As the talk proceeded:
I kept my peace and let the other veterans speak for the rest of lecture, until one of the West Point cadets stood and asked Tick, “What can we do to stop this PTSD?”
I blew it then. She asked Tick the question, but I popped up.
“That’s easy. Are you guys trained to get used to seeing bodies scattered all over the place? Well, when we kill a bad guy in Iraq, when we blow their skulls apart, we should freeze that body and send it to West Point and scatter it around so you could smell the blood and the horror and get used to fighting that way. If you’re used to fighting with blood and dead Iraqis all over the place, it will be nothing. That’s what needs to be done. Period.”
Everyone was quiet again. I glanced at the three West Pointers. Their eyes were wide, mouths still, like “Whoa!” I got that look from some others in the crowd, too.
My WWII Marine father would have said exactly the same kind of thing.
I recommend Semper Cool (great title, isn’t it?) highly, as a fun read for any aficionado of Marine Corps culture.
The author, by the way, is donating all the book’s earning to help wounded veterans.
More evidence of just how hard-core little Barry Fixler remains, long after Vietnam:
On Valentine’s Day 2005, Barry Fixler proves to two armed robbers that you don’t want to try to rob a former Marine.There were actually two more of them outside in the car, equipped with a body bag. The robbers had intended not only to rob the jeweler, but to murder him as well. This security camera video shows that their plans did not work out.
John Talbot, in New Criterion, has a tribute to the Classics Department’s bête noire, the Loeb Classical Library.
The gist of an old joke—it has a dozen local iterations—is that the Loeb Classical Library translations are so baffling that you have to consult the original Greek or Latin on the left-hand page to decipher the English translation on the right.
Funny or not, the wisecrack catches the condescension long directed at the Loebs, that venerable series of Greek and Latin classics in uniform volumes with facing English translations. Professors of classics in particular used to frown upon them. Until recently, merely to be seen on campus with a Loeb was to court scandal. There were gradations of disgrace. Those Loeb editions of Boethius, Bede, and Augustine I saw on the shelves of the professor who taught me Anglo-Saxon: those were permissible for an English scholar. But I, as a classics major, was to eschew the very same volumes. Even as an undergraduate, though I prized my Loeb edition of The Republic, edited and imaginatively annotated by Paul Shorey, I knew better than bring it to my seminar on Plato. That same tact—that same hypocrisy—accounts for the care I took, as a graduate student, to avoid detection as I sifted the used bookshops of Cambridge for second-hand Loebs. For many of us, the pleasure we took in the Loebs was tinged with guilt.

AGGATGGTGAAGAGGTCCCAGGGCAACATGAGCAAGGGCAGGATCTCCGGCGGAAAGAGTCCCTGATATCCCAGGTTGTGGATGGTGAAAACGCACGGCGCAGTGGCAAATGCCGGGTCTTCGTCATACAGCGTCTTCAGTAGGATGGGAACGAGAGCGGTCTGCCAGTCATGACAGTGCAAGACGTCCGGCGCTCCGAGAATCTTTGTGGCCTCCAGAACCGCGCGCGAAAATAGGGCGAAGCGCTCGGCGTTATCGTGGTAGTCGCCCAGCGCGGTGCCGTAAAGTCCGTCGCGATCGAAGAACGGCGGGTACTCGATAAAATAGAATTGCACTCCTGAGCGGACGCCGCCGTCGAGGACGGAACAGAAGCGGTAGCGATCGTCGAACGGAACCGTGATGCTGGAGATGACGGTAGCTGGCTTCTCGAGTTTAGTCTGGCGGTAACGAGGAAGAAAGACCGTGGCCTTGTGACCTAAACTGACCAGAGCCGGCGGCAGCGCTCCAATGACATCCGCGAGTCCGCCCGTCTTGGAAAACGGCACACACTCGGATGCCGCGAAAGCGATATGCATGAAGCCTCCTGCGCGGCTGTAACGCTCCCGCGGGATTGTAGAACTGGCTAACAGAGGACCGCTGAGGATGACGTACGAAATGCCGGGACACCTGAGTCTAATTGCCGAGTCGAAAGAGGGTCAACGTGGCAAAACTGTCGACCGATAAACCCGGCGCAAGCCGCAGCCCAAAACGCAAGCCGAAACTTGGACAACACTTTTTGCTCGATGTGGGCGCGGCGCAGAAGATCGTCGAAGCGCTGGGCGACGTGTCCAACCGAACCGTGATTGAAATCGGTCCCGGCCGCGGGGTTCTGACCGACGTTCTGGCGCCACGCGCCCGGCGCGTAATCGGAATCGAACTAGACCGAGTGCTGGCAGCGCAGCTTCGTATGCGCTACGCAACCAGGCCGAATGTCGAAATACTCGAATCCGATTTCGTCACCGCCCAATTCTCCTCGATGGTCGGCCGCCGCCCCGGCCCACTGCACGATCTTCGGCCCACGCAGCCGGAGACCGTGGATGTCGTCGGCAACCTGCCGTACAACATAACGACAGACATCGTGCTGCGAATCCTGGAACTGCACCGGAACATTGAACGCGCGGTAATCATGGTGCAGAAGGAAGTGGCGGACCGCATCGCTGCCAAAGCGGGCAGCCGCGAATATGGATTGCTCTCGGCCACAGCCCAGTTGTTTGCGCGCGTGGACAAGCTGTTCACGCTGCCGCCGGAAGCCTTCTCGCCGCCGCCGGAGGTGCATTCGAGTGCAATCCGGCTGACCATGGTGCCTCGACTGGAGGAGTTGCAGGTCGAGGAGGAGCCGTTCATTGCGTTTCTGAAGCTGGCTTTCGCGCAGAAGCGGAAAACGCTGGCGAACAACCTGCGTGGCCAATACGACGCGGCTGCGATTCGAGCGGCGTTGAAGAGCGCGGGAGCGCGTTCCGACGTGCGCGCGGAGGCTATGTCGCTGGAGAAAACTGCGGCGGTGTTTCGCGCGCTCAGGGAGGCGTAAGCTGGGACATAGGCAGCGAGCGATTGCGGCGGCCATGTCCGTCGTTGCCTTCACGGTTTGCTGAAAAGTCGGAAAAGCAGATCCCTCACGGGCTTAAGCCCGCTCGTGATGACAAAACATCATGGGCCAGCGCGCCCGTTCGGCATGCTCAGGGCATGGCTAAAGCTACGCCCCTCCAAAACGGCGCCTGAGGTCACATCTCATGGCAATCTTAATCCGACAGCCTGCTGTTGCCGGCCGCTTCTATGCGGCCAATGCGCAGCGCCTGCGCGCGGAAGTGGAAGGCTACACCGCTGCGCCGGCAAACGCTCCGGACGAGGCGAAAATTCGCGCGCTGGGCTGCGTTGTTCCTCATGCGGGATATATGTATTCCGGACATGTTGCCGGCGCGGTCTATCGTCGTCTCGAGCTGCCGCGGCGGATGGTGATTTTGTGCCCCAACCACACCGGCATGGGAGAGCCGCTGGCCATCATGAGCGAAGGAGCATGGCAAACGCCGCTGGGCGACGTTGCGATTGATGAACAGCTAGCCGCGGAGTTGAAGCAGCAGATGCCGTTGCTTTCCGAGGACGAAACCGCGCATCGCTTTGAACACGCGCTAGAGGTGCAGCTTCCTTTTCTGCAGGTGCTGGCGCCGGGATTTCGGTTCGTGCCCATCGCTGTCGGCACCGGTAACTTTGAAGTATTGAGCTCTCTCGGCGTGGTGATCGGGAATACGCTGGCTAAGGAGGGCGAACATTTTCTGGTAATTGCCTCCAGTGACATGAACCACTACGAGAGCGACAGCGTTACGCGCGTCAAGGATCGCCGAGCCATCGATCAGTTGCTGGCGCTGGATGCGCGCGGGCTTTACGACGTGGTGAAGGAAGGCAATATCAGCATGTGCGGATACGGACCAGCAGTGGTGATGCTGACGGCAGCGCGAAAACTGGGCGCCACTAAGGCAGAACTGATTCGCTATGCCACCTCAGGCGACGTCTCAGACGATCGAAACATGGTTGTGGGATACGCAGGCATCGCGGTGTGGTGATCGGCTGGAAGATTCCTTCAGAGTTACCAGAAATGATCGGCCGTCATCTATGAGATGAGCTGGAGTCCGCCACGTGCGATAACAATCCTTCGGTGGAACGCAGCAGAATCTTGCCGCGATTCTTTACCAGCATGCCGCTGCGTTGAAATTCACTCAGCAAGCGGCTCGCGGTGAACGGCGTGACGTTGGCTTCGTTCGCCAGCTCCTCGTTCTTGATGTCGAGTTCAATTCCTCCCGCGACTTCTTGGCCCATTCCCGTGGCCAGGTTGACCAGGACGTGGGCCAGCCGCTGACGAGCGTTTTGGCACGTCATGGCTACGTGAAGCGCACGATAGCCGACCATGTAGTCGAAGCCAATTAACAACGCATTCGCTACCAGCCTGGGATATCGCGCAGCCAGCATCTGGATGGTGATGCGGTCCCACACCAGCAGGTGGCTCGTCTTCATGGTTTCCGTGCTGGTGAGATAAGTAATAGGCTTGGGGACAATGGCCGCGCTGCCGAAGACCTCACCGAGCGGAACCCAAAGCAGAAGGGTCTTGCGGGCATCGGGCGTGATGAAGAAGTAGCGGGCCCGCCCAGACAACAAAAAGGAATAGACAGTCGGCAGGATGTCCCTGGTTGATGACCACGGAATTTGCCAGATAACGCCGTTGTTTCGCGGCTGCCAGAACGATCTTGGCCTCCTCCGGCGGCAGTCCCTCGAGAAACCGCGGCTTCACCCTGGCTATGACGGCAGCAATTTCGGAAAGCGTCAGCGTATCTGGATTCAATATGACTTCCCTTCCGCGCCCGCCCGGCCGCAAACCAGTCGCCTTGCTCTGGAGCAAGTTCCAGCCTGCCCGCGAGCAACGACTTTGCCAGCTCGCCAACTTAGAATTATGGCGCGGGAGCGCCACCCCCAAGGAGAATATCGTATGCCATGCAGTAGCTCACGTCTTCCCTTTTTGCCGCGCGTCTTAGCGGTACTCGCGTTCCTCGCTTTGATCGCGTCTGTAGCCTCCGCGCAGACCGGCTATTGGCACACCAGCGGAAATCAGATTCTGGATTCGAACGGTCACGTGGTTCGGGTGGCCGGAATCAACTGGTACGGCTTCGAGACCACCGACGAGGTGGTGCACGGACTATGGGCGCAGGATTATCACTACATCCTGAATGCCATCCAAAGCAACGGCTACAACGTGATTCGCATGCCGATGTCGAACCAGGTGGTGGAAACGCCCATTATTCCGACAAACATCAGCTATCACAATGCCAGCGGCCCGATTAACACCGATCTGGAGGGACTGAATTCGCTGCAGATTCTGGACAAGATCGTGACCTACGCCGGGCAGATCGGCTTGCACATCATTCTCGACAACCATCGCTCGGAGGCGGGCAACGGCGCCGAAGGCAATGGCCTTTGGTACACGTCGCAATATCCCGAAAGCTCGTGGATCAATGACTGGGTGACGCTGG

Everett Garrison was an exceptionally-admired maker of custom split cane fly rods. Trained as an engineer, Garrison designed his rods using rigorous mathematical stress formulae. He produced relatively few rods. His total lifetime production is estimated as around 650. But his strikingly simple aesthetics and their superior function made Garrison’s rods popular with the angling community centered around Wall Street and the Anglers Club of New York City. Garrison rods are much in demand and fetch extraordinary prices, these days ranging close to five figures for the most desirable and perfect examples.
The Catskill Fly Fishing Center and Museum has a collection of letters to Garrison, which have recent been edited into book form by Kathy Scott. There is an introduction by Hoagy Carmichael.
The book is not currently on Amazon, and the Center does not have a functioning book sale web-page. I guess the only thing one can do is send them an email to ask the price.
I tried phoning again: (845) 439-4810, and got through. It’s only $20 with shipping, and they do take credit cards.
What with the rebellion of the low-information voter and the ascent of Donald Trump, the white working class is in the news a lot these days and everyone is reading J.D. Vance’s Hillbilly Elegy (previously mentioned here), a personal eulogy from an upwardly-mobile ex-Marine to his rust-bucket hometown and left-behind family and friends.
J.D. Vance describes how History and Culture have failed our society’s losers.
Shamus Rahman Khan describes, with a mixture of astonishment and congratulatory applause, just how one of the absolutely snobbiest and most expensive secondary boarding schools in America (the place that educated John Kerry and Doonesbury’s Gary Trudeau) educates future winners in a combination of graceful personal ease, the ability to fake your way through anything you don’t actually know, and a nihilistic belief in the complete equality of all things (excluding only your own special elite status).